The Role Of Hope In John Steinbeck And Emily Dickinson's Of Mice And Men

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Although hardships in life are inevitable, hope for a better day is a power that “never stops at all” (Dickinson). Authors such as John Steinbeck and Emily Dickinson have incorporated hope within their literary work as a way to provide optimism. Both authors experienced difficulties during their lifetime that led them to understand the true value of hope. Steinbeck, a California native, lived through the economic affliction that plagued the nation during the Great Depression and was witness to its lasting effect on the working class, while Dickinson lived much of her life in isolation with only limited correspondence to others. Dickinson’s famous poem No. 254 captures the role of hope in one’s survival and its function is evident in Steinbeck’s classic novel Of Mice and Men, as hope encourages the characters to dream beyond their struggles and believe that a better life is possible.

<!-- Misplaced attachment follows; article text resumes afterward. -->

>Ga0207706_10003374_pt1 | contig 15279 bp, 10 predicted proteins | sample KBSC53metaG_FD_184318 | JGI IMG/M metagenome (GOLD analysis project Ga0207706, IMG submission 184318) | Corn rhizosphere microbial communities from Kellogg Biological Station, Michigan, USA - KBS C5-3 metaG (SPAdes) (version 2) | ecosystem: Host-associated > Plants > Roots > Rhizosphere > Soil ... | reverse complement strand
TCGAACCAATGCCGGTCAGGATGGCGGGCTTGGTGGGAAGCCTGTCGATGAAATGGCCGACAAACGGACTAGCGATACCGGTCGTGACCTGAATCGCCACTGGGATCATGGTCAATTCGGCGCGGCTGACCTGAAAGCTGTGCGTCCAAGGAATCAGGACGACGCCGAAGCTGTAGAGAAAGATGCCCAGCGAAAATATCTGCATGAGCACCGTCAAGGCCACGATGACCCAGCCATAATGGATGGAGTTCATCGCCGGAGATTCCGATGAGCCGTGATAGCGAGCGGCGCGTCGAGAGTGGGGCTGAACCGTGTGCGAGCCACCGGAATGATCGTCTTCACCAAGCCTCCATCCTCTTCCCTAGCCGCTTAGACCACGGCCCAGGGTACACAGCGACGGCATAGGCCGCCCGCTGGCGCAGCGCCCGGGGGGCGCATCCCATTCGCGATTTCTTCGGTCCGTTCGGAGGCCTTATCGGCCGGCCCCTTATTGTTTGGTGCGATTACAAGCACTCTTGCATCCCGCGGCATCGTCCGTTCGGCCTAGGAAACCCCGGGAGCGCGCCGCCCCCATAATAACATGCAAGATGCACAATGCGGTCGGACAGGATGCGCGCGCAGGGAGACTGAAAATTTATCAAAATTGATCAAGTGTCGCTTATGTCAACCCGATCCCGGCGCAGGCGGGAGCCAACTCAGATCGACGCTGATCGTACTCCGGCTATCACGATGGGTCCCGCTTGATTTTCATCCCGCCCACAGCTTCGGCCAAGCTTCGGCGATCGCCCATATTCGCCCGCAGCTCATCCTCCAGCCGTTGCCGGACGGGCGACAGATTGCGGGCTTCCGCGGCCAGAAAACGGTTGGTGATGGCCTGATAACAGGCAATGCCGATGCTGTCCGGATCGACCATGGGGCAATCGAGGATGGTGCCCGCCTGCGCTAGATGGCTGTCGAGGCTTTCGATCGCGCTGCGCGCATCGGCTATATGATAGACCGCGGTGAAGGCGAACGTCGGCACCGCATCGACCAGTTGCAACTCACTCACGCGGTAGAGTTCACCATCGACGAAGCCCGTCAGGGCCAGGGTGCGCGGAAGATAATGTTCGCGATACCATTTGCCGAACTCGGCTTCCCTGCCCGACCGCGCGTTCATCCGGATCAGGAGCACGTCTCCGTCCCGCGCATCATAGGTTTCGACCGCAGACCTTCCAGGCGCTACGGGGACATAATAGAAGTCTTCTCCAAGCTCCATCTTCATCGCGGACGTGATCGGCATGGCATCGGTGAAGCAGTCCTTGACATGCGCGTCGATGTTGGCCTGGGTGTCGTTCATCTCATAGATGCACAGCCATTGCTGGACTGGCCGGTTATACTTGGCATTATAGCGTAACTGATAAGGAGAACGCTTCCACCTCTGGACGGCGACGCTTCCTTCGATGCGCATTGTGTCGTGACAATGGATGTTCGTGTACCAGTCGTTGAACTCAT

In Of Mice and Men, Steinbeck reflects on the importance of hope during the aftermath of the Great Depression of the twentieth century. His characters, George and Lennie, face the widespread unemployment that affected millions of Americans. Jobs were scarce, and Lennie’s mental disability made finding work even harder, “‘An’ what I got,’ George went on furiously. ‘I got you! You can’t keep a job and you lose me ever’ job I get. Jus’ keep me shovin’ all around over the country all the time. An’ that ain’t the worst. You get in trouble.’” (Steinbeck 11). Not only were opportunities severely
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